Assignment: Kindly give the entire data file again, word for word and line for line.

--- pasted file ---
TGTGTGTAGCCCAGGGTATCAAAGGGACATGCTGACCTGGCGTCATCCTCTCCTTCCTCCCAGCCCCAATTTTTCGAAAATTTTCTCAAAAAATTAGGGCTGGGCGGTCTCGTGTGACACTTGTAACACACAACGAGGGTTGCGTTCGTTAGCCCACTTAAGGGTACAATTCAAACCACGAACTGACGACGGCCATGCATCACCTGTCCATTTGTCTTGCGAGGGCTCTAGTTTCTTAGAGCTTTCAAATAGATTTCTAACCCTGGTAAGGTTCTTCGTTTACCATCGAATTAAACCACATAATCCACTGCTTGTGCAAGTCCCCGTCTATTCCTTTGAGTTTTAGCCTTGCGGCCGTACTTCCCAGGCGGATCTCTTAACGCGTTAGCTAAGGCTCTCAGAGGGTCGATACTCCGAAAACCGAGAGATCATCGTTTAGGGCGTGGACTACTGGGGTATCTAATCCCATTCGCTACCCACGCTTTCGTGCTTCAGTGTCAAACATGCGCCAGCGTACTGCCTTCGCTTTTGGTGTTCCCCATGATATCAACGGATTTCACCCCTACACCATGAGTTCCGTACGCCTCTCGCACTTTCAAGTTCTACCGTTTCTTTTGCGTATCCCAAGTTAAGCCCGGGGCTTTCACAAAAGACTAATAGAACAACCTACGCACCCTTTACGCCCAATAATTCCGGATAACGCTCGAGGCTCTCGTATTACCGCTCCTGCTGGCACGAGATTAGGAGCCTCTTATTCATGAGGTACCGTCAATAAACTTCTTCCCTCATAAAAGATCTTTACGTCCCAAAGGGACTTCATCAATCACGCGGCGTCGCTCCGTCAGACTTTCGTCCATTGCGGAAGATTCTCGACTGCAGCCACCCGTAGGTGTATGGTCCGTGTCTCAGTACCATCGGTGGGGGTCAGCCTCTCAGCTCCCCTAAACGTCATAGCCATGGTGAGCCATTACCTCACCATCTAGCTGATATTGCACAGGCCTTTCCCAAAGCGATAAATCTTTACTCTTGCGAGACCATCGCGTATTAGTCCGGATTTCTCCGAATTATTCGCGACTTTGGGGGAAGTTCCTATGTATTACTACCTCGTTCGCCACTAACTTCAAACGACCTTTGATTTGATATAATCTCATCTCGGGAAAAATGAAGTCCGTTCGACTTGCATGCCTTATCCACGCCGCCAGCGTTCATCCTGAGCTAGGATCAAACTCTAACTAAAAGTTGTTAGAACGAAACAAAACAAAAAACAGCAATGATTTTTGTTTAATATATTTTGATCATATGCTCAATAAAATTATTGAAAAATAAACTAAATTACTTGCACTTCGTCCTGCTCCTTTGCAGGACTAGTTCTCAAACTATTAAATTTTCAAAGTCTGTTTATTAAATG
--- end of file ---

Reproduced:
TGTGTGTAGCCCAGGGTATCAAAGGGACATGCTGACCTGGCGTCATCCTCTCCTTCCTCCCAGCCCCAATTTTTCGAAAATTTTCTCAAAAAATTAGGGCTGGGCGGTCTCGTGTGACACTTGTAACACACAACGAGGGTTGCGTTCGTTAGCCCACTTAAGGGTACAATTCAAACCACGAACTGACGACGGCCATGCATCACCTGTCCATTTGTCTTGCGAGGGCTCTAGTTTCTTAGAGCTTTCAAATAGATTTCTAACCCTGGTAAGGTTCTTCGTTTACCATCGAATTAAACCACATAATCCACTGCTTGTGCAAGTCCCCGTCTATTCCTTTGAGTTTTAGCCTTGCGGCCGTACTTCCCAGGCGGATCTCTTAACGCGTTAGCTAAGGCTCTCAGAGGGTCGATACTCCGAAAACCGAGAGATCATCGTTTAGGGCGTGGACTACTGGGGTATCTAATCCCATTCGCTACCCACGCTTTCGTGCTTCAGTGTCAAACATGCGCCAGCGTACTGCCTTCGCTTTTGGTGTTCCCCATGATATCAACGGATTTCACCCCTACACCATGAGTTCCGTACGCCTCTCGCACTTTCAAGTTCTACCGTTTCTTTTGCGTATCCCAAGTTAAGCCCGGGGCTTTCACAAAAGACTAATAGAACAACCTACGCACCCTTTACGCCCAATAATTCCGGATAACGCTCGAGGCTCTCGTATTACCGCTCCTGCTGGCACGAGATTAGGAGCCTCTTATTCATGAGGTACCGTCAATAAACTTCTTCCCTCATAAAAGATCTTTACGTCCCAAAGGGACTTCATCAATCACGCGGCGTCGCTCCGTCAGACTTTCGTCCATTGCGGAAGATTCTCGACTGCAGCCACCCGTAGGTGTATGGTCCGTGTCTCAGTACCATCGGTGGGGGTCAGCCTCTCAGCTCCCCTAAACGTCATAGCCATGGTGAGCCATTACCTCACCATCTAGCTGATATTGCACAGGCCTTTCCCAAAGCGATAAATCTTTACTCTTGCGAGACCATCGCGTATTAGTCCGGATTTCTCCGAATTATTCGCGACTTTGGGGGAAGTTCCTATGTATTACTACCTCGTTCGCCACTAACTTCAAACGACCTTTGATTTGATATAATCTCATCTCGGGAAAAATGAAGTCCGTTCGACTTGCATGCCTTATCCACGCCGCCAGCGTTCATCCTGAGCTAGGATCAAACTCTAACTAAAAGTTGTTAGAACGAAACAAAACAAAAAACAGCAATGATTTTTGTTTAATATATTTTGATCATATGCTCAATAAAATTATTGAAAAATAAACTAAATTACTTGCACTTCGTCCTGCTCCTTTGCAGGACTAGTTCTCAAACTATTAAATTTTCAAAGTCTGTTTATTAAATG